The painted tires and sculpture-like assemblages fronting the small businesses along North Shepherd are so readily visible because that's their function — they’re signs that can be grasped in a drive-by moment, symbols of the businesses from which they spring.
The works that artists make about love can communicate something deeper than a Hallmark-card reflex — they can conjure the earnest, heartbroken, brooding, obsessive, disappointed and joyous — sometimes all at once.
We can’t fault galleries for doing what they have to to stay in business any more than we can fault artists for creating sellable work. We can, however, reexamine our expectations about the art we come across.
This is the second post in a series of zine roundups where I pull some zines from my library—some old, some new, some from Texas and some from abroad—and give you the lowdown on who made them and what they’re about.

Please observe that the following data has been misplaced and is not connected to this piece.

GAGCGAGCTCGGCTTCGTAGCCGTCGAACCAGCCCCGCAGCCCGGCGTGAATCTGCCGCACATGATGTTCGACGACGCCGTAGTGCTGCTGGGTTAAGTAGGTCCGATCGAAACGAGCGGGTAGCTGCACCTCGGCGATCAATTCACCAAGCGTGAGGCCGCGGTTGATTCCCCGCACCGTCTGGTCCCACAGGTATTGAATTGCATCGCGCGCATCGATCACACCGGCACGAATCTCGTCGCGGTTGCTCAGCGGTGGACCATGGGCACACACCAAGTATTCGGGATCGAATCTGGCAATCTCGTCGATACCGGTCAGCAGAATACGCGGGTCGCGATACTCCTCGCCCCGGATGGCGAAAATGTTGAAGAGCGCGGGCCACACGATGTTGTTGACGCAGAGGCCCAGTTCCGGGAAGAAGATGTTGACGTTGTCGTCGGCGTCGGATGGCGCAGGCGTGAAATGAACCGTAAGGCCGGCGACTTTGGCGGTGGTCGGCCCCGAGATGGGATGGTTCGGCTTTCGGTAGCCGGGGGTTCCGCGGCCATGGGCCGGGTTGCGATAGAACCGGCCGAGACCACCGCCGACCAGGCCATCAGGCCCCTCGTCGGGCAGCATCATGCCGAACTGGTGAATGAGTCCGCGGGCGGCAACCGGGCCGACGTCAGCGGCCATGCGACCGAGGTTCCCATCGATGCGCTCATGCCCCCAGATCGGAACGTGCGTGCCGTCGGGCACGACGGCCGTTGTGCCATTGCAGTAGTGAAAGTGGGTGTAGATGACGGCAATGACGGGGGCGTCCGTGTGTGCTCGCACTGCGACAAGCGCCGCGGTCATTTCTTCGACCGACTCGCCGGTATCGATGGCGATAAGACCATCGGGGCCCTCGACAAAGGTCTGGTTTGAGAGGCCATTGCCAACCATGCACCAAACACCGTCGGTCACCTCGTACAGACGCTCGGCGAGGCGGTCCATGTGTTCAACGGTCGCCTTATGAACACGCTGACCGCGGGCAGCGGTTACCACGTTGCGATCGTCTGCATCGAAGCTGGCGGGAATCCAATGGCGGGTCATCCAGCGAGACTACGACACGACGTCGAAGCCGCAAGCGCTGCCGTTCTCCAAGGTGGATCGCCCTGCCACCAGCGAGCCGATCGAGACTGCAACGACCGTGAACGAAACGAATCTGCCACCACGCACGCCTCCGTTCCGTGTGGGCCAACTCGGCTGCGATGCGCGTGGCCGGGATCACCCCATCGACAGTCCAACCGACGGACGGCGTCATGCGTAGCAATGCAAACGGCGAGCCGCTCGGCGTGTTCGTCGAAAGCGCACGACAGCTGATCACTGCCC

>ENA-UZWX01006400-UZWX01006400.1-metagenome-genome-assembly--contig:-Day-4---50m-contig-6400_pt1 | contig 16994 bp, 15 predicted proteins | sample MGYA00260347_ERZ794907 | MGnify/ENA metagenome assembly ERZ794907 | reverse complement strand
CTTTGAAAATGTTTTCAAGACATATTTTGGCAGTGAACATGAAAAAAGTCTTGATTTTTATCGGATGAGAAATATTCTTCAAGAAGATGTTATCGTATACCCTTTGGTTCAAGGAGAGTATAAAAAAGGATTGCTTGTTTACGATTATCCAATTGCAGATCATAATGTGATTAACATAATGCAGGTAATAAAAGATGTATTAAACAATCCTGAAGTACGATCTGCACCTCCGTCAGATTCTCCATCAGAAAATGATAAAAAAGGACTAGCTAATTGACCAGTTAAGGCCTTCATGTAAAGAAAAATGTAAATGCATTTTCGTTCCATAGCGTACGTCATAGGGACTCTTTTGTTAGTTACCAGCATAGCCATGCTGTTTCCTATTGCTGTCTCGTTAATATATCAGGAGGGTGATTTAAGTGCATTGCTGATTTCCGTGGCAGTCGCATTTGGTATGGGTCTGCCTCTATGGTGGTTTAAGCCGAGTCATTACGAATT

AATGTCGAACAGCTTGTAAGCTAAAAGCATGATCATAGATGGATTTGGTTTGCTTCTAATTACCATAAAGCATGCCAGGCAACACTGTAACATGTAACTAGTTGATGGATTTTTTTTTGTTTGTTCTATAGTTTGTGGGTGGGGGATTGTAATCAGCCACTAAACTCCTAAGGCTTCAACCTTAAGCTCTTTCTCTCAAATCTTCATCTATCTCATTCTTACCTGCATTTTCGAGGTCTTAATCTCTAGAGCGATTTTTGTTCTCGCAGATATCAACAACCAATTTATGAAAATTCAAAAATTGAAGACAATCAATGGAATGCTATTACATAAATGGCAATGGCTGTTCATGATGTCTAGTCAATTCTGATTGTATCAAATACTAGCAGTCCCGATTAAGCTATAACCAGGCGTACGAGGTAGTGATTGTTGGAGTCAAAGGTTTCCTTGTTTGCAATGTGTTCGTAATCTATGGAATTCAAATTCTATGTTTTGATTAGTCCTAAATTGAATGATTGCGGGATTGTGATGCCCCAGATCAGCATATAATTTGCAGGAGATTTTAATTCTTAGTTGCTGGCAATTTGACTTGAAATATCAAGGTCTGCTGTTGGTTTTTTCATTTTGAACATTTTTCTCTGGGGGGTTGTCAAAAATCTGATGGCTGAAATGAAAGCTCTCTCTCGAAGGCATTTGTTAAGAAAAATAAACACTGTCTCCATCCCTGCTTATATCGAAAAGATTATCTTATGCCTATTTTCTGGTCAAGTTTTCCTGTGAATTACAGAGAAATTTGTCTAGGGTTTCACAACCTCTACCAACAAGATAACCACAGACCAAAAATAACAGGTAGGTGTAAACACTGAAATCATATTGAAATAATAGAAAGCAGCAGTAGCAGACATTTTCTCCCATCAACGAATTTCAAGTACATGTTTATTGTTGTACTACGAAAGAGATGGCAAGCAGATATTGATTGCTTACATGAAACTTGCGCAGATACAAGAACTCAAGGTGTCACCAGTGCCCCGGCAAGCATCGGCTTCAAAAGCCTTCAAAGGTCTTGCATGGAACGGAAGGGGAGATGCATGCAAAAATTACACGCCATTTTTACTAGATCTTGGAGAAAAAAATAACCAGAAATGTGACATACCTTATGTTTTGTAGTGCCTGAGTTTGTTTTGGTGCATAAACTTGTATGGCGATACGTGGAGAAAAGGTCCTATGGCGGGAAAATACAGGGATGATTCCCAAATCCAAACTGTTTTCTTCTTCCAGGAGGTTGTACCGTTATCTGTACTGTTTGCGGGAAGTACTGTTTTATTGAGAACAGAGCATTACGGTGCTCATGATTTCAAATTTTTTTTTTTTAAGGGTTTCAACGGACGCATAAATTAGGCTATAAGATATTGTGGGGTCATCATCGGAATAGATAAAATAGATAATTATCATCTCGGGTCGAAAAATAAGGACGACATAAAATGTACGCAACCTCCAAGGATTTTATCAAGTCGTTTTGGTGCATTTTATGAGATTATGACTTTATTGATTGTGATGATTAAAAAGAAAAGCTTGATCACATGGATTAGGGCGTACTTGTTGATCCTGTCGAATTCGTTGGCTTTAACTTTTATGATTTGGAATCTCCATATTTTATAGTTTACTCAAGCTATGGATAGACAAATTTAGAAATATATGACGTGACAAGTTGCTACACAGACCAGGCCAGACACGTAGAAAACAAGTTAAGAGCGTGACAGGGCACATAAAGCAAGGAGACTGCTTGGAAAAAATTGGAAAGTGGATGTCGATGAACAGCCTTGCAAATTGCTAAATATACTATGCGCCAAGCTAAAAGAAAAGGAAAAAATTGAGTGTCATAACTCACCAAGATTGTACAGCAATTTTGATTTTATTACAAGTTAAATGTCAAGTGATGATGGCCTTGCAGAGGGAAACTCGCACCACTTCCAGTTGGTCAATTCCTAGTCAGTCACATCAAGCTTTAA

It’s easy to overlook people being killed in state-sanctioned executions when they are just numbers on a page. It’s much harder to ignore the system when you humanize an inmate and grasp him or her as an individual.
For three artists so deeply tapped into the cultural consciousness to collectively experience an event as monumental as the election of Donald Trump, bonding and the sharing of a common sense of urgency seems inevitable.